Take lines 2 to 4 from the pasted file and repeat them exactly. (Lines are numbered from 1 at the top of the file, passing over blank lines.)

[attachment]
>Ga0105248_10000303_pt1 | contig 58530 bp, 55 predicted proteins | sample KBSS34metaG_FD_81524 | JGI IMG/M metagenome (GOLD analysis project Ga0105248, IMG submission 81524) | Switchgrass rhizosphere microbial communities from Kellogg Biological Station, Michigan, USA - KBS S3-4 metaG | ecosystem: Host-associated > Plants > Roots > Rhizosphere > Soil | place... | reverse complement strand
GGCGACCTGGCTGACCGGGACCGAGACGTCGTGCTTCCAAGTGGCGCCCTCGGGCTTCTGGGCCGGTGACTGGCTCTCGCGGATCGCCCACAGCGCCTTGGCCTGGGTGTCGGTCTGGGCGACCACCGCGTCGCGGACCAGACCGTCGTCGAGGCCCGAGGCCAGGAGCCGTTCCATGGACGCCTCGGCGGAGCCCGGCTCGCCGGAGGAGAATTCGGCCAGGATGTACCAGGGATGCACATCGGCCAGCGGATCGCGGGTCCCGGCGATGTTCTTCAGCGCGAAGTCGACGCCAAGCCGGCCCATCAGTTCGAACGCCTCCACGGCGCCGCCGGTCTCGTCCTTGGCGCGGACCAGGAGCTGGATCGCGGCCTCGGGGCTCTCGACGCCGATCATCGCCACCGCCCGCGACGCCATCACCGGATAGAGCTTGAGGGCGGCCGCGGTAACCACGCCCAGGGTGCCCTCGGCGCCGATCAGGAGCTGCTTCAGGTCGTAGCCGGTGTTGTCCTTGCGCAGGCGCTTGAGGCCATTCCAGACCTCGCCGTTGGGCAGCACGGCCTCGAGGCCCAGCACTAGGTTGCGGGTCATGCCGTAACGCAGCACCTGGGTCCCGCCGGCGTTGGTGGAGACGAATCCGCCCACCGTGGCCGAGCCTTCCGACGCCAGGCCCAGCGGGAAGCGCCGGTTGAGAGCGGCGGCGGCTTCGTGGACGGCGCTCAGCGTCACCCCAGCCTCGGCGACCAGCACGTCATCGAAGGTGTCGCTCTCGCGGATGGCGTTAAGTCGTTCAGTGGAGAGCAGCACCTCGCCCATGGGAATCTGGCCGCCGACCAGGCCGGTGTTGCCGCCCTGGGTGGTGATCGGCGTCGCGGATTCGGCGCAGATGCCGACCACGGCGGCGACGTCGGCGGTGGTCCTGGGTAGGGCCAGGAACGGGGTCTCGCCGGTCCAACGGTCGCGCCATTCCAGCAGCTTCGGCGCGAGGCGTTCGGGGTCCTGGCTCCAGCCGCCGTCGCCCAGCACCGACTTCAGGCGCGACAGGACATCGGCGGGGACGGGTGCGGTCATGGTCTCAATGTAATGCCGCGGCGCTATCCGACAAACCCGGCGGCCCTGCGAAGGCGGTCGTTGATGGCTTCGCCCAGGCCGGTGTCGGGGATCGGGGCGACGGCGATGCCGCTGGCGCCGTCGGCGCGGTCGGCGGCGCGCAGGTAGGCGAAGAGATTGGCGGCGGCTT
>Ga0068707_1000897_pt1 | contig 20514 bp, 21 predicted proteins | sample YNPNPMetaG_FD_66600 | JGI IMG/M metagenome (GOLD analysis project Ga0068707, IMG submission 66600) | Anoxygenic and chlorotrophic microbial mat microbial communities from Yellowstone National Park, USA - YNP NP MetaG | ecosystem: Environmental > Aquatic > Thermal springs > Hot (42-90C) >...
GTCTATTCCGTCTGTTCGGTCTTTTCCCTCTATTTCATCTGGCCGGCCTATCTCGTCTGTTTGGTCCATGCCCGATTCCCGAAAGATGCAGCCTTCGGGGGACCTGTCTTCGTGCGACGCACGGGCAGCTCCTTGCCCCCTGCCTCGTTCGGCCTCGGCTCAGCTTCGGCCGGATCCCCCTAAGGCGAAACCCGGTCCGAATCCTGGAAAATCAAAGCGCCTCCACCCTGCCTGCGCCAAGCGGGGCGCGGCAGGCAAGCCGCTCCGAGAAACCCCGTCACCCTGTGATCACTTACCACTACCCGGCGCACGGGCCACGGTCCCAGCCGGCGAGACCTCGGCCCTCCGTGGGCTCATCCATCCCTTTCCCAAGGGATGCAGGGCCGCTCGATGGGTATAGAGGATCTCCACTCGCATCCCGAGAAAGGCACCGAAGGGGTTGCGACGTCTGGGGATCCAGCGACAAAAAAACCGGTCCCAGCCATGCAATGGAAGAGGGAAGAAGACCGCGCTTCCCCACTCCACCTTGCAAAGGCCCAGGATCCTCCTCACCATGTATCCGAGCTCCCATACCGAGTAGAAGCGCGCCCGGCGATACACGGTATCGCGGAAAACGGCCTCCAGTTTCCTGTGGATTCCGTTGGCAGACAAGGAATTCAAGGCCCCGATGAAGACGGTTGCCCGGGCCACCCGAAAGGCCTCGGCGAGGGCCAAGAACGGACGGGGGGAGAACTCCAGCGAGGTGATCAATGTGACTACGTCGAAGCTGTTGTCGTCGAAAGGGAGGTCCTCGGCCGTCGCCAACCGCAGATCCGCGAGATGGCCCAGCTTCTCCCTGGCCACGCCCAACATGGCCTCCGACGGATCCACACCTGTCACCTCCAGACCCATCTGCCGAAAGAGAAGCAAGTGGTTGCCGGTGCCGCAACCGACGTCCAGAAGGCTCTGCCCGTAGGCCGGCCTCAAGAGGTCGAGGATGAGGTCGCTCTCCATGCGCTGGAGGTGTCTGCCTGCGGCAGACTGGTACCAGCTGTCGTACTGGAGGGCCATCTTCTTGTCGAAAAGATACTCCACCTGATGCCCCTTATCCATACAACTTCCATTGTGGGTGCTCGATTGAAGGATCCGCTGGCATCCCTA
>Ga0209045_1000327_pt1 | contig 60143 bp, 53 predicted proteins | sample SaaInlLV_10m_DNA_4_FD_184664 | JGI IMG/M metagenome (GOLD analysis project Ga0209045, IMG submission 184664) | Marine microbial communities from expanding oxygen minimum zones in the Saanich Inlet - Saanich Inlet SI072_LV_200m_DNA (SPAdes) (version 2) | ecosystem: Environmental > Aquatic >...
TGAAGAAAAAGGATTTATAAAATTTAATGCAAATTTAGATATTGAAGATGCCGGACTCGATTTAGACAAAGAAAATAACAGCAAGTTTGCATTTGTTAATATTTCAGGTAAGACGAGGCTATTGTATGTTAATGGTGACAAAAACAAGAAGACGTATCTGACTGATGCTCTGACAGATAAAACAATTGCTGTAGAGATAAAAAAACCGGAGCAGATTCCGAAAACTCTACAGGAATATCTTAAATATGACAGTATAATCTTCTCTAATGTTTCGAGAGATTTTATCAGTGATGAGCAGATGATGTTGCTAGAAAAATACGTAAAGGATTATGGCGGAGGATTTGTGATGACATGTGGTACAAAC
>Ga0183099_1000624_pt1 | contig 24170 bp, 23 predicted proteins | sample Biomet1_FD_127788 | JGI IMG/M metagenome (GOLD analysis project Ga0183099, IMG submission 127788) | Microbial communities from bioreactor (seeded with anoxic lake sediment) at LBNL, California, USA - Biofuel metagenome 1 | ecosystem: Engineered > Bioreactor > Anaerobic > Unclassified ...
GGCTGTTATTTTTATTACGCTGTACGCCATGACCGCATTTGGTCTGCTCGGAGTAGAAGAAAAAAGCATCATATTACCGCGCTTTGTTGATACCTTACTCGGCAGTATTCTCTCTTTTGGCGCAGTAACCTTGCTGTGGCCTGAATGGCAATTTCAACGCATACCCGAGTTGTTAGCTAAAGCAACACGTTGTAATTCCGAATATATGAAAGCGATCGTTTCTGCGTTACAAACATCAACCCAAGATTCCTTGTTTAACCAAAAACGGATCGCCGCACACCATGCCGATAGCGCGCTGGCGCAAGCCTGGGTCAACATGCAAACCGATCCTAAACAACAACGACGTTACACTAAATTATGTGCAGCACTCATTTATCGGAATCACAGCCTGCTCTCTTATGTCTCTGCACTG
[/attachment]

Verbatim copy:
GGCGACCTGGCTGACCGGGACCGAGACGTCGTGCTTCCAAGTGGCGCCCTCGGGCTTCTGGGCCGGTGACTGGCTCTCGCGGATCGCCCACAGCGCCTTGGCCTGGGTGTCGGTCTGGGCGACCACCGCGTCGCGGACCAGACCGTCGTCGAGGCCCGAGGCCAGGAGCCGTTCCATGGACGCCTCGGCGGAGCCCGGCTCGCCGGAGGAGAATTCGGCCAGGATGTACCAGGGATGCACATCGGCCAGCGGATCGCGGGTCCCGGCGATGTTCTTCAGCGCGAAGTCGACGCCAAGCCGGCCCATCAGTTCGAACGCCTCCACGGCGCCGCCGGTCTCGTCCTTGGCGCGGACCAGGAGCTGGATCGCGGCCTCGGGGCTCTCGACGCCGATCATCGCCACCGCCCGCGACGCCATCACCGGATAGAGCTTGAGGGCGGCCGCGGTAACCACGCCCAGGGTGCCCTCGGCGCCGATCAGGAGCTGCTTCAGGTCGTAGCCGGTGTTGTCCTTGCGCAGGCGCTTGAGGCCATTCCAGACCTCGCCGTTGGGCAGCACGGCCTCGAGGCCCAGCACTAGGTTGCGGGTCATGCCGTAACGCAGCACCTGGGTCCCGCCGGCGTTGGTGGAGACGAATCCGCCCACCGTGGCCGAGCCTTCCGACGCCAGGCCCAGCGGGAAGCGCCGGTTGAGAGCGGCGGCGGCTTCGTGGACGGCGCTCAGCGTCACCCCAGCCTCGGCGACCAGCACGTCATCGAAGGTGTCGCTCTCGCGGATGGCGTTAAGTCGTTCAGTGGAGAGCAGCACCTCGCCCATGGGAATCTGGCCGCCGACCAGGCCGGTGTTGCCGCCCTGGGTGGTGATCGGCGTCGCGGATTCGGCGCAGATGCCGACCACGGCGGCGACGTCGGCGGTGGTCCTGGGTAGGGCCAGGAACGGGGTCTCGCCGGTCCAACGGTCGCGCCATTCCAGCAGCTTCGGCGCGAGGCGTTCGGGGTCCTGGCTCCAGCCGCCGTCGCCCAGCACCGACTTCAGGCGCGACAGGACATCGGCGGGGACGGGTGCGGTCATGGTCTCAATGTAATGCCGCGGCGCTATCCGACAAACCCGGCGGCCCTGCGAAGGCGGTCGTTGATGGCTTCGCCCAGGCCGGTGTCGGGGATCGGGGCGACGGCGATGCCGCTGGCGCCGTCGGCGCGGTCGGCGGCGCGCAGGTAGGCGAAGAGATTGGCGGCGGCTT
>Ga0068707_1000897_pt1 | contig 20514 bp, 21 predicted proteins | sample YNPNPMetaG_FD_66600 | JGI IMG/M metagenome (GOLD analysis project Ga0068707, IMG submission 66600) | Anoxygenic and chlorotrophic microbial mat microbial communities from Yellowstone National Park, USA - YNP NP MetaG | ecosystem: Environmental > Aquatic > Thermal springs > Hot (42-90C) >...
GTCTATTCCGTCTGTTCGGTCTTTTCCCTCTATTTCATCTGGCCGGCCTATCTCGTCTGTTTGGTCCATGCCCGATTCCCGAAAGATGCAGCCTTCGGGGGACCTGTCTTCGTGCGACGCACGGGCAGCTCCTTGCCCCCTGCCTCGTTCGGCCTCGGCTCAGCTTCGGCCGGATCCCCCTAAGGCGAAACCCGGTCCGAATCCTGGAAAATCAAAGCGCCTCCACCCTGCCTGCGCCAAGCGGGGCGCGGCAGGCAAGCCGCTCCGAGAAACCCCGTCACCCTGTGATCACTTACCACTACCCGGCGCACGGGCCACGGTCCCAGCCGGCGAGACCTCGGCCCTCCGTGGGCTCATCCATCCCTTTCCCAAGGGATGCAGGGCCGCTCGATGGGTATAGAGGATCTCCACTCGCATCCCGAGAAAGGCACCGAAGGGGTTGCGACGTCTGGGGATCCAGCGACAAAAAAACCGGTCCCAGCCATGCAATGGAAGAGGGAAGAAGACCGCGCTTCCCCACTCCACCTTGCAAAGGCCCAGGATCCTCCTCACCATGTATCCGAGCTCCCATACCGAGTAGAAGCGCGCCCGGCGATACACGGTATCGCGGAAAACGGCCTCCAGTTTCCTGTGGATTCCGTTGGCAGACAAGGAATTCAAGGCCCCGATGAAGACGGTTGCCCGGGCCACCCGAAAGGCCTCGGCGAGGGCCAAGAACGGACGGGGGGAGAACTCCAGCGAGGTGATCAATGTGACTACGTCGAAGCTGTTGTCGTCGAAAGGGAGGTCCTCGGCCGTCGCCAACCGCAGATCCGCGAGATGGCCCAGCTTCTCCCTGGCCACGCCCAACATGGCCTCCGACGGATCCACACCTGTCACCTCCAGACCCATCTGCCGAAAGAGAAGCAAGTGGTTGCCGGTGCCGCAACCGACGTCCAGAAGGCTCTGCCCGTAGGCCGGCCTCAAGAGGTCGAGGATGAGGTCGCTCTCCATGCGCTGGAGGTGTCTGCCTGCGGCAGACTGGTACCAGCTGTCGTACTGGAGGGCCATCTTCTTGTCGAAAAGATACTCCACCTGATGCCCCTTATCCATACAACTTCCATTGTGGGTGCTCGATTGAAGGATCCGCTGGCATCCCTA